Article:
It’s not uncommon to see hair loss in men, also called androgenetic alopecia.
Symptoms can vary from a receding hairline to thinning on top, and while some embrace their hair loss or shave it all off, treatment such as finasteride tablets for increased hair growth is widely searched out to counteract hair loss symptoms.
According to the Canadian Dermatology Association, one out of four men will experience some degree of male pattern hair loss by the time they are 70 years old.
The good news is that there are treatments that can help to curb further hair loss and even improve hair growth.
We’ve seen famous celebrities such as Bradley Cooper taking finasteride, or in the case of Justin Bieber, alluding to the use of it in an attempt to increase the fullness of their hair and combat the effects of male pattern baldness.
But as with any prescription drug, it’s important to be aware of the potential side effects to get an idea if this is the right and safest medication for you.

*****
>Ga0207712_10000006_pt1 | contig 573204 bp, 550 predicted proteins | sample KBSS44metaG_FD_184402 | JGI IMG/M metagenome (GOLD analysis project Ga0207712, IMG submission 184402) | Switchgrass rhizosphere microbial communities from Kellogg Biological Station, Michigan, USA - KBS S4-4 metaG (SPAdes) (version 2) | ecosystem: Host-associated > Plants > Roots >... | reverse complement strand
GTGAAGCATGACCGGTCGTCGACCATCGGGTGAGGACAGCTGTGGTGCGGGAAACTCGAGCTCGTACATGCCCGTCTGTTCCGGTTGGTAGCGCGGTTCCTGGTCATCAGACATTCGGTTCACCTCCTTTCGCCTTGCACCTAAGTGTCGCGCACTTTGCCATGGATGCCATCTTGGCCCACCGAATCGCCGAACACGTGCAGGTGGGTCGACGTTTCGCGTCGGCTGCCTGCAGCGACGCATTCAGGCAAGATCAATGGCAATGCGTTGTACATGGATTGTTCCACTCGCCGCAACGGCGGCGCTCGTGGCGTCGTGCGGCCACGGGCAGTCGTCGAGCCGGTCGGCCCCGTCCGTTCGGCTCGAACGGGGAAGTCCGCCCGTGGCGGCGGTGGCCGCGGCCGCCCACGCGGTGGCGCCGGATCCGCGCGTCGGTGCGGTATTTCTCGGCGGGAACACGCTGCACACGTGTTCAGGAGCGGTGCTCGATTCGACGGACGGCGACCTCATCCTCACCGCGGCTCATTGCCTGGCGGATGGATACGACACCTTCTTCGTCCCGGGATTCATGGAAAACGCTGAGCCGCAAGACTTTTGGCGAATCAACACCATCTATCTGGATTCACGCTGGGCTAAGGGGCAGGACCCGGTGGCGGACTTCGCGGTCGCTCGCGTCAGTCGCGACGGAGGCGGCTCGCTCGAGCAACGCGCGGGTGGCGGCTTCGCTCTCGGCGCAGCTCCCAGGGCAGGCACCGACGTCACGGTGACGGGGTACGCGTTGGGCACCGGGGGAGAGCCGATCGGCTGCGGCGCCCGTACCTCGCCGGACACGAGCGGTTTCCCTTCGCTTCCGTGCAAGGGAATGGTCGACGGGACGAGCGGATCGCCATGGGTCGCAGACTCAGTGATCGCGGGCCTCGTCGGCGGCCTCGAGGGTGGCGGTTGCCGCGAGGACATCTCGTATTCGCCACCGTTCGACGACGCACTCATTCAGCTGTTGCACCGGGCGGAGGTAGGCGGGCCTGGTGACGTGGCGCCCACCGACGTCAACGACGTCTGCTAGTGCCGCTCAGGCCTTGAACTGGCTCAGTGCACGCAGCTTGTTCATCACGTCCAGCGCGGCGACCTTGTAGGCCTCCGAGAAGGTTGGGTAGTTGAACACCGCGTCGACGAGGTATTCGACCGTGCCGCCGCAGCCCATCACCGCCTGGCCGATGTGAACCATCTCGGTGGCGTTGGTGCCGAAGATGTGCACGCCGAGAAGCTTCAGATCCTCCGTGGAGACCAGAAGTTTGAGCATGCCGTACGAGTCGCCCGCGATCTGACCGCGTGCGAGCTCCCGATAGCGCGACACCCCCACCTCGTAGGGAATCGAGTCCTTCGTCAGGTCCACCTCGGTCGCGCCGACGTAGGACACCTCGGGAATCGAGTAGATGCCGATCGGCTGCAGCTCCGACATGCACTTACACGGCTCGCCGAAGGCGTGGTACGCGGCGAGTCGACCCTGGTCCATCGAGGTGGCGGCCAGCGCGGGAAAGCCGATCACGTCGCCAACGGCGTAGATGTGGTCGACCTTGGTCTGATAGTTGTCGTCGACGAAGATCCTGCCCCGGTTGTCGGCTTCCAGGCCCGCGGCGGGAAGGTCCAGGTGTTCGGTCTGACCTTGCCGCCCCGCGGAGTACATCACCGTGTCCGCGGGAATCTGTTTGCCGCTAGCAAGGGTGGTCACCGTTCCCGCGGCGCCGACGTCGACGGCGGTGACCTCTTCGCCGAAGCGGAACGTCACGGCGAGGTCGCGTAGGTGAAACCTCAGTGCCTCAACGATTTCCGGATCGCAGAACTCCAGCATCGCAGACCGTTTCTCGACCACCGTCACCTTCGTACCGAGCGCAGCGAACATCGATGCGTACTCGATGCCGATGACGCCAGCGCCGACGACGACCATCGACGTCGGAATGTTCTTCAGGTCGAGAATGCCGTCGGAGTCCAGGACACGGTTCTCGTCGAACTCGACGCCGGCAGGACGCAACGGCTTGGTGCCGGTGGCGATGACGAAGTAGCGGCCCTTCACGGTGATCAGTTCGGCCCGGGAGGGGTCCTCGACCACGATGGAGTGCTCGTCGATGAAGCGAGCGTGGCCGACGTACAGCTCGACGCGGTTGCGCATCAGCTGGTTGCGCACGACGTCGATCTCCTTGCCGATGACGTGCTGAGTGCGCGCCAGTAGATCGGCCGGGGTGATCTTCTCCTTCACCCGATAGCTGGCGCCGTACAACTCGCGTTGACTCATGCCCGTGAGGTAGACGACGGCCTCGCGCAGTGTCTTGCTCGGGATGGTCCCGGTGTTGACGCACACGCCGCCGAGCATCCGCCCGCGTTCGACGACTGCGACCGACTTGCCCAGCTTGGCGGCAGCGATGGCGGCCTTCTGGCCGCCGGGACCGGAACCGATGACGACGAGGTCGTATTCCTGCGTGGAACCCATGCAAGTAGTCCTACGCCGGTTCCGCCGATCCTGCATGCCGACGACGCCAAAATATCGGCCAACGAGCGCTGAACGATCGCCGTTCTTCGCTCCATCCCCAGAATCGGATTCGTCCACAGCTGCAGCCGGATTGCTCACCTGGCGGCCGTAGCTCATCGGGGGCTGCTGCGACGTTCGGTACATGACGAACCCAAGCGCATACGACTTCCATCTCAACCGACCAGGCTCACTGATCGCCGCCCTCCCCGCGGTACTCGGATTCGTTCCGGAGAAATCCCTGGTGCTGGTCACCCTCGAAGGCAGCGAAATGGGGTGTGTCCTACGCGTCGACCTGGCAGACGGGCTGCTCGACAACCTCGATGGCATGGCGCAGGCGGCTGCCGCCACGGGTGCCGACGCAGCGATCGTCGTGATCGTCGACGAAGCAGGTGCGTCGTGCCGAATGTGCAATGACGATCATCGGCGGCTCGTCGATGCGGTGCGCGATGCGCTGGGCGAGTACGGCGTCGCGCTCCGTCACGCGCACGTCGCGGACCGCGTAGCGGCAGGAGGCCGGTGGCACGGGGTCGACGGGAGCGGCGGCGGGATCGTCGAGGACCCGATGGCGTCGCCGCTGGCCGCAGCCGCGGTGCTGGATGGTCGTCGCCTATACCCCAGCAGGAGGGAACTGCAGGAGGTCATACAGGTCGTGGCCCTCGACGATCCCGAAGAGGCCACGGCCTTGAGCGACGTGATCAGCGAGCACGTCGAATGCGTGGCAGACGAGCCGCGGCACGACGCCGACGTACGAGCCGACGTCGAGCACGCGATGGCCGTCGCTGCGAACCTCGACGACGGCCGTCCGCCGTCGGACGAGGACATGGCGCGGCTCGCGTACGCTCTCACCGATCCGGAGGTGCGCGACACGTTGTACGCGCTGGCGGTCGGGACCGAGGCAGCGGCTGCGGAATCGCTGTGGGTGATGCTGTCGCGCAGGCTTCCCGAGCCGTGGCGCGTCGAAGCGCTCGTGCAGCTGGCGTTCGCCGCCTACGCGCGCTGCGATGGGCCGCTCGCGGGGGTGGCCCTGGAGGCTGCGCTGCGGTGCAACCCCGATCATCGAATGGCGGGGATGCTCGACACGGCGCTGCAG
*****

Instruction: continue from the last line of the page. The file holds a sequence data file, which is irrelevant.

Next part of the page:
Finasteride is an azasteroid — steroid derivative — which is a combination of 5 alpha-reductase inhibitors and is prescribed mainly for androgenetic alopecia, or male pattern hair loss.
To help increase hair growth, it is prescribed as an oral pill taken daily. Finasteride is also used in Canada in higher doses under the brand name Propecia to treat a non-cancerous enlarged prostate (benign prostatic hyperplasia).
While finasteride is the scientific name for the medication, you may be familiar with brand names such as Proscar or Propecia.
While finasteride will not help you regrow a full head of hair, it can help to reduce the effects of male pattern hair loss by strengthening the hair follicles to prevent the progression of androgenic alopecia.
It’s best to start finasteride 1 mg tablets at the beginning stages of hair loss as it can influence some slight hair growth to ensure that you can keep most of your hair.
Finasteride works by blocking testosterone from converting to another male hormone, dihydrotestosterone (DHT), in the prostate gland, skin, and scalp.
An excess of DHT can essentially shrink hair follicles, resulting in hair loss by restricting hair regrowth.